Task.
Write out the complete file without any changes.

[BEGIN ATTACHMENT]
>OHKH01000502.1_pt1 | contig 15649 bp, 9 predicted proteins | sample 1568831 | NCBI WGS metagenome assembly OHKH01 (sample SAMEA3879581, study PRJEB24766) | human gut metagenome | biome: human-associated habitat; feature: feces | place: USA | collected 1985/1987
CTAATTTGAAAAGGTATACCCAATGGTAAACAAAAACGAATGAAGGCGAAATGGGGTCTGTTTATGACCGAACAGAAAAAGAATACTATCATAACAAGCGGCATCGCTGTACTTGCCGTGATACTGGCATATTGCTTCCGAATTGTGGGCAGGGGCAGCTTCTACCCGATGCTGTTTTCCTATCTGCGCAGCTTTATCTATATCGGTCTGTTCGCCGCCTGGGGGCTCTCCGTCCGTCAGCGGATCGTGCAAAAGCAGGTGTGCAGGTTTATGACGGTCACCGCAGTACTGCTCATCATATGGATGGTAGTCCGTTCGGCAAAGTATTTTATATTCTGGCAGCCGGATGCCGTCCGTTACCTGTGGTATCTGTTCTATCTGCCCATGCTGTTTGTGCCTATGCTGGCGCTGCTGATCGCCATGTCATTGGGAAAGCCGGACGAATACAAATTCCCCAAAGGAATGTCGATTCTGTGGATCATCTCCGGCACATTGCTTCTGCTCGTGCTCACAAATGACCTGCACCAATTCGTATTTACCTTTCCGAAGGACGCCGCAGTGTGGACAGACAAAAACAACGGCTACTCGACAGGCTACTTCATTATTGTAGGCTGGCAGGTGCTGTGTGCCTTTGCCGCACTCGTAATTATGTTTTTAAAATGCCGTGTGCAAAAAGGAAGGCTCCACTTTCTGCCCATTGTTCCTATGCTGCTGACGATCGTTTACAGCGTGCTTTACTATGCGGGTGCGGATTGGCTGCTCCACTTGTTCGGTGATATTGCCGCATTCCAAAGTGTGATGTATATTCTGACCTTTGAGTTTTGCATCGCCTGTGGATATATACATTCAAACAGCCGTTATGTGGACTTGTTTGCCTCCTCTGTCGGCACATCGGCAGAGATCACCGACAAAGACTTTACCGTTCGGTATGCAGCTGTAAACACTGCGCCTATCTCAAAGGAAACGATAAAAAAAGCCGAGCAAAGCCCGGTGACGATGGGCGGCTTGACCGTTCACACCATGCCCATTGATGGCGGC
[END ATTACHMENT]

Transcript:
>OHKH01000502.1_pt1 | contig 15649 bp, 9 predicted proteins | sample 1568831 | NCBI WGS metagenome assembly OHKH01 (sample SAMEA3879581, study PRJEB24766) | human gut metagenome | biome: human-associated habitat; feature: feces | place: USA | collected 1985/1987
CTAATTTGAAAAGGTATACCCAATGGTAAACAAAAACGAATGAAGGCGAAATGGGGTCTGTTTATGACCGAACAGAAAAAGAATACTATCATAACAAGCGGCATCGCTGTACTTGCCGTGATACTGGCATATTGCTTCCGAATTGTGGGCAGGGGCAGCTTCTACCCGATGCTGTTTTCCTATCTGCGCAGCTTTATCTATATCGGTCTGTTCGCCGCCTGGGGGCTCTCCGTCCGTCAGCGGATCGTGCAAAAGCAGGTGTGCAGGTTTATGACGGTCACCGCAGTACTGCTCATCATATGGATGGTAGTCCGTTCGGCAAAGTATTTTATATTCTGGCAGCCGGATGCCGTCCGTTACCTGTGGTATCTGTTCTATCTGCCCATGCTGTTTGTGCCTATGCTGGCGCTGCTGATCGCCATGTCATTGGGAAAGCCGGACGAATACAAATTCCCCAAAGGAATGTCGATTCTGTGGATCATCTCCGGCACATTGCTTCTGCTCGTGCTCACAAATGACCTGCACCAATTCGTATTTACCTTTCCGAAGGACGCCGCAGTGTGGACAGACAAAAACAACGGCTACTCGACAGGCTACTTCATTATTGTAGGCTGGCAGGTGCTGTGTGCCTTTGCCGCACTCGTAATTATGTTTTTAAAATGCCGTGTGCAAAAAGGAAGGCTCCACTTTCTGCCCATTGTTCCTATGCTGCTGACGATCGTTTACAGCGTGCTTTACTATGCGGGTGCGGATTGGCTGCTCCACTTGTTCGGTGATATTGCCGCATTCCAAAGTGTGATGTATATTCTGACCTTTGAGTTTTGCATCGCCTGTGGATATATACATTCAAACAGCCGTTATGTGGACTTGTTTGCCTCCTCTGTCGGCACATCGGCAGAGATCACCGACAAAGACTTTACCGTTCGGTATGCAGCTGTAAACACTGCGCCTATCTCAAAGGAAACGATAAAAAAAGCCGAGCAAAGCCCGGTGACGATGGGCGGCTTGACCGTTCACACCATGCCCATTGATGGCGGC